Hide Comments Everywhere

Hides various commenting systems across the web, including (but not limited to) Disqus, YouTube, various news sites and forums, etc.

Hide Comments Everywhere
Photo by Kelly Sikkema / Unsplash

The comments sections on most major news outlets and social media sites are full of vitriol. I just wanted the content, so I wrote an extension that hides various commenting systems across the web, including (but not limited to) Disqus, YouTube, Instagram, replies on Reddit and Twitter, etc.

(Getting it work on Facebook was a pain, and required constant updates, so I don't really bother trying anymore... I recommend trying UnDistracted.)

Available for Firefox and Chrome, and works on Brave (natively) and Opera (requires an additional extension) too.

How's it work?

It checks whether or not comments should be blocked, based on a global set of definitions, in combination with your own preferences about which sites should show or hide comments.

Click on the icon in the toolbar to toggle showing/hiding comments for a site. You can choose whether your selections are remembered when you visit the site again with a setting on the options page.

When the page is loaded, the appropriate style sheet for the site is injected into the DOM, and then the style sheet is either enabled or disabled based on whether the comments should be shown or not.

If you're interested, check out the source code.

Contributions / Questions

If you notice a commenting system that could be blocked by default, open an issue. Include the website where you noticed it, and I'll try to tackle it as time permits.

If you're comfortable with RegEx and HTML/CSS, you could just create a pull request against the file that defines which sites and html elements are blocked.

Have a question, comment or request? Open a new issue with as many details as possible. The more you let me know upfront, the less I'll have to ask later. I'll get to it as time permits.


Okay, these aren't really frequently asked questions. I mean, someone somewhere probably asked them.. at least once. They're definitely questions though.

What permissions does it need?

You'll be notified that it can "read and change all your data on the websites you visit" because that's how it works - it hides comments when the page loads so you don't have to see them.

What's the order of preference?

In order to determine whether (and how) to hide or show comments on a particular site, Hide Comments Everywhere has a two-step process.

Step 1 is determining which styles to inject into the page.

  1. First, it checks the global definitions stored on GitHub (which are cached locally) for the current site. If a match is found, it applies the styles for that site.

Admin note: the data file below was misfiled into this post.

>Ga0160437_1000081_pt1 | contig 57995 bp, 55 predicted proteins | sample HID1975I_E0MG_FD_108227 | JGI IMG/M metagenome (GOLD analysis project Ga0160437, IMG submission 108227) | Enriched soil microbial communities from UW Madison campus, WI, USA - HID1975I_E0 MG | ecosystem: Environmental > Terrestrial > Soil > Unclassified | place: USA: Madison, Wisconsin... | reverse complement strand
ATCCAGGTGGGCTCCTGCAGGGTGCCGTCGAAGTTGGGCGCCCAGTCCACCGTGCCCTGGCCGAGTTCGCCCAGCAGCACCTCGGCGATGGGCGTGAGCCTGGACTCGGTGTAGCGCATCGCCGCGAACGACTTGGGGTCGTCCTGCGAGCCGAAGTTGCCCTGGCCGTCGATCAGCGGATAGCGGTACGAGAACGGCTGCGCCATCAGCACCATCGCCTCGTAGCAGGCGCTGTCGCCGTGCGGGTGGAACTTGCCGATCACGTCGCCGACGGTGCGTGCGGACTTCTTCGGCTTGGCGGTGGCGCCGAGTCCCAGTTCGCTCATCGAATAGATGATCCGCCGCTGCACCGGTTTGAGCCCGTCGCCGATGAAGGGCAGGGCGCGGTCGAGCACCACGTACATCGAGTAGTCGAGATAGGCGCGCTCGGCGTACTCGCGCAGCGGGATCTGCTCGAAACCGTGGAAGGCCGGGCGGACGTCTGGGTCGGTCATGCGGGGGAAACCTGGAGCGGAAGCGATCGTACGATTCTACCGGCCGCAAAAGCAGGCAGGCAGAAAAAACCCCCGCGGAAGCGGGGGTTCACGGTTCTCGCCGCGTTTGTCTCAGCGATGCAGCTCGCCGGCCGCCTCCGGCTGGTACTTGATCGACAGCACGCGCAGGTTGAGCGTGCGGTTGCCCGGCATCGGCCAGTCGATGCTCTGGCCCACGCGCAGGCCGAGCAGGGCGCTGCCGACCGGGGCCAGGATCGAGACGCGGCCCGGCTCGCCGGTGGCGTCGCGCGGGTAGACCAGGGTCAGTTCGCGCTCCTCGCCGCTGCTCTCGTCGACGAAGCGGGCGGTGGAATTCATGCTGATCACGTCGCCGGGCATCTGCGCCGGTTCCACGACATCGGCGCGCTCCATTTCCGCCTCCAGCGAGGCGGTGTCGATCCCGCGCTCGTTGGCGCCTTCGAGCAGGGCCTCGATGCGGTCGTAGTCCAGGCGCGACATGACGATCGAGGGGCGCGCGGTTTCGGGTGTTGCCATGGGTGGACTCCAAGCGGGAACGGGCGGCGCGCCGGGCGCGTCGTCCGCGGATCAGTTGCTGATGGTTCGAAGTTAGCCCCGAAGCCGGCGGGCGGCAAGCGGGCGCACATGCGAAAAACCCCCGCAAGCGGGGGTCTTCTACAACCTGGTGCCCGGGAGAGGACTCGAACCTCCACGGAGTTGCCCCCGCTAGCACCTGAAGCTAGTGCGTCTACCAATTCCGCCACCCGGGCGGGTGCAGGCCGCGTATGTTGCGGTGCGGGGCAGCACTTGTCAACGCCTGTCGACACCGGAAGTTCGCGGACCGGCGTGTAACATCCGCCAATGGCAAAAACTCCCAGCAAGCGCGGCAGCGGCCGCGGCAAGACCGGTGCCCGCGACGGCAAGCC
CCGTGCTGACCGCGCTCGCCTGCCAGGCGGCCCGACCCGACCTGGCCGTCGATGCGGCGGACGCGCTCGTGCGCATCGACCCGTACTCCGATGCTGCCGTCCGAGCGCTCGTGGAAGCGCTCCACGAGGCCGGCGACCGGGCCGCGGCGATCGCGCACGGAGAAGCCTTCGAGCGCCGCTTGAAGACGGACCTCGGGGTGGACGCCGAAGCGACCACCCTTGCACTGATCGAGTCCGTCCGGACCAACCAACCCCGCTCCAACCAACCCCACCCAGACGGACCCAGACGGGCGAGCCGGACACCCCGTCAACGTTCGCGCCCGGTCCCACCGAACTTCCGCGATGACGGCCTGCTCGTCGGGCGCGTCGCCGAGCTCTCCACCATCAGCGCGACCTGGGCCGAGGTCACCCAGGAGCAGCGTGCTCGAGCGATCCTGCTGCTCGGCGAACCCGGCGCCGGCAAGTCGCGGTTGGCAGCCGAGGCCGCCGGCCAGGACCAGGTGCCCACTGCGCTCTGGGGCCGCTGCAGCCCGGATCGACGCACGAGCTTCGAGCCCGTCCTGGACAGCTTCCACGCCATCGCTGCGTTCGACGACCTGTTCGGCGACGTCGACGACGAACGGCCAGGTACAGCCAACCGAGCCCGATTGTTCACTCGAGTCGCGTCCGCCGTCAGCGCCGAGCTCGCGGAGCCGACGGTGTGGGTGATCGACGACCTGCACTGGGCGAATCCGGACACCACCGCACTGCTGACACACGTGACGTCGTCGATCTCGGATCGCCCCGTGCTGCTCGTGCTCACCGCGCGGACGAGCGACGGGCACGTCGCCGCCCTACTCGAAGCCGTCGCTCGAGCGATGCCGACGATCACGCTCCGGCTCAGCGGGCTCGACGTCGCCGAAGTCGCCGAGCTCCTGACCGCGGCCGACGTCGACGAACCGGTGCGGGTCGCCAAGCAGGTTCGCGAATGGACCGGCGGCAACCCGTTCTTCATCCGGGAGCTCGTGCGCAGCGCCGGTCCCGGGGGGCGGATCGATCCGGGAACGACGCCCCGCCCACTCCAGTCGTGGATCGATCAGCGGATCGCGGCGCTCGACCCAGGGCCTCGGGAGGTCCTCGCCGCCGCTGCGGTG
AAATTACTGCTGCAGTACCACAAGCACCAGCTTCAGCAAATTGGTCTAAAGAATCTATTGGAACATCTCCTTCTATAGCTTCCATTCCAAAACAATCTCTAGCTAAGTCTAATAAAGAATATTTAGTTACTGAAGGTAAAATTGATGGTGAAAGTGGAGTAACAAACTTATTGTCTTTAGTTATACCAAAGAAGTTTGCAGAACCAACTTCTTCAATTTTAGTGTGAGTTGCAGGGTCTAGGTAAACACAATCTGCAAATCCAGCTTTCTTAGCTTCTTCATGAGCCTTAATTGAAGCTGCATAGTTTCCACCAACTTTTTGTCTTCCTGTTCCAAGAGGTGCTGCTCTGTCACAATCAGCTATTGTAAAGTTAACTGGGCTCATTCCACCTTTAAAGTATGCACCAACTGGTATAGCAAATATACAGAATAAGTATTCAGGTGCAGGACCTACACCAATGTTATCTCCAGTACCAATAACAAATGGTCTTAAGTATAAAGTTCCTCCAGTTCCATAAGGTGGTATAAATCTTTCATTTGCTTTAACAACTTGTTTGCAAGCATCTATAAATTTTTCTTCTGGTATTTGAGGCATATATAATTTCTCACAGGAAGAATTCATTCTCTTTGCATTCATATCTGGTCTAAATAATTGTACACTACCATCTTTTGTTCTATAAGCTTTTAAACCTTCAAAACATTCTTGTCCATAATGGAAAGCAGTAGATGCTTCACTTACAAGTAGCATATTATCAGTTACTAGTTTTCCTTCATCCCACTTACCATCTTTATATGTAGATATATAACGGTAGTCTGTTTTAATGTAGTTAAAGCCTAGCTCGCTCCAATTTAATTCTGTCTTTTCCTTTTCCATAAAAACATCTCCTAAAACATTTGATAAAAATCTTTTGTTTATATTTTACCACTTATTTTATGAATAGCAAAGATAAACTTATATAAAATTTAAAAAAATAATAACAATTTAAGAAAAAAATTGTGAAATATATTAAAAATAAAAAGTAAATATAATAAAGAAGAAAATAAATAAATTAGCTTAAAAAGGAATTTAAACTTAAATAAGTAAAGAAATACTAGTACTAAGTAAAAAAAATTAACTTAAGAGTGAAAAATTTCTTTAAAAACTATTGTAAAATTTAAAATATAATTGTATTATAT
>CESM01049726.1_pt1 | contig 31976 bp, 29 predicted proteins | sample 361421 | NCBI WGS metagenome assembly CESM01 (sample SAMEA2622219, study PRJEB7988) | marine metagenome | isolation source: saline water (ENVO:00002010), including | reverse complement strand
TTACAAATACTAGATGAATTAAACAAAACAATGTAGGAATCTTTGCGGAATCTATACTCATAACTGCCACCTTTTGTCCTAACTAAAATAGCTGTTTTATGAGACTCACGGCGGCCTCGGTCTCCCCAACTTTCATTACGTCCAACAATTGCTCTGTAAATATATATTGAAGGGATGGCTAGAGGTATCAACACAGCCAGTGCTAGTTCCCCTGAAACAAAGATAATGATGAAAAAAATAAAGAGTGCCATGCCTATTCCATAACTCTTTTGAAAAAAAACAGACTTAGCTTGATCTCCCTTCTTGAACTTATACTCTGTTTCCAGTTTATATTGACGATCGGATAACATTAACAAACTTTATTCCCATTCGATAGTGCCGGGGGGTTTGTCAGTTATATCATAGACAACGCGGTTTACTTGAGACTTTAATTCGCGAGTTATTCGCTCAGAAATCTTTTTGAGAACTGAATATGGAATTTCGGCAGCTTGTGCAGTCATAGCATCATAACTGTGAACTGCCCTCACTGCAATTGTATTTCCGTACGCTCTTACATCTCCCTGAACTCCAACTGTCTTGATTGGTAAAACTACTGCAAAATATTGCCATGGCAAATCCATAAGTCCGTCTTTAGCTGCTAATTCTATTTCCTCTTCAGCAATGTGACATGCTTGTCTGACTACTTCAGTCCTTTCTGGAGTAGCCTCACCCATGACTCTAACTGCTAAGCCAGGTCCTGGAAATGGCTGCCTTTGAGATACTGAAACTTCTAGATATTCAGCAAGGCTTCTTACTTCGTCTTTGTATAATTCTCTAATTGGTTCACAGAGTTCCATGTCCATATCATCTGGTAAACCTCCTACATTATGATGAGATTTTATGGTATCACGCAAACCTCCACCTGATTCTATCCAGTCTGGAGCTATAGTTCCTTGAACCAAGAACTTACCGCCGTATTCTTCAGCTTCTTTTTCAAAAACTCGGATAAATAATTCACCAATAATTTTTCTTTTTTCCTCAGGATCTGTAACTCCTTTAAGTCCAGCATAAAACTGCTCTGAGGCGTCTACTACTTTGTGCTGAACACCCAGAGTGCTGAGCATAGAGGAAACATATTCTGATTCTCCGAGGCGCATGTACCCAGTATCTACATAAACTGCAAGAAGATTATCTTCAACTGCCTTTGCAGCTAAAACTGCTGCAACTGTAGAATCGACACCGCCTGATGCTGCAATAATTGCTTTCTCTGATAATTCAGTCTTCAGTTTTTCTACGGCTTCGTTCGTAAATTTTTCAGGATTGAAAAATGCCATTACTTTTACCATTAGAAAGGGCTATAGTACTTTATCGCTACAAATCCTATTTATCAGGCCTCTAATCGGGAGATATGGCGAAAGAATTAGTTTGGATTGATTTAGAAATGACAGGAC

2. Then, if a match isn't found, it applies a catch-all set of styles that are frequently used by commenting tools and content management systems.
  3. Finally, it checks your personal blacklist to see if you've set your own style for a particular site. If you have, it trumps anything set in step 1.

Step 2 is determining whether or not to enable or disable those styles.

  1. First, it checks to see whether you've previously clicked the "toggle" button to hide or show comments on a site.
  2. Then, it checks your personal whitelist. If you've included a site that should always show comments, it allows them even if you previously clicked the "toggle" button to hide them.
  3. After that, it checks a global whitelist of sites that should always be allowed. There's only a few sites in that list, that don't play nicely with this addon, like GitHub. Anything there trumps your personal whitelist or toggling.
  4. Finally, it checks your personal blacklist. If you've got a site on there, it trumps everything, even if it's in the global whitelist. My thinking is, if I couldn't find a reasonable way to block comments on a few sites but you did somehow, well then... more power to ya.

After the page loads, you can still click the "toggle" button (but the effect is only temporary if the site is in one of the whitelists or your blacklist, because when the page reloads, the above logic will run again).

What kind of data does it save?

It checks for updated definitions that I store on GitHub. If it finds updated definitions, it'll cache them in local storage, but it only checks once daily. You can open the Options page and force it to get the latest definitions if you want.

Everything else is stored in sync storage, like the settings and whitelist and blacklist on the Options page, and whether or not you toggled comments on or off for particular sites. If you don't use sync, those calls (iirc) just revert to local storage.

I don't use analytics or anything else to track what you're doing. If you want to share anything, there's myriad ways, like on GitHub, or by email, or just by leaving a comment below (yeah I know, kinda ironic).

Hope you find this addon as useful as I do!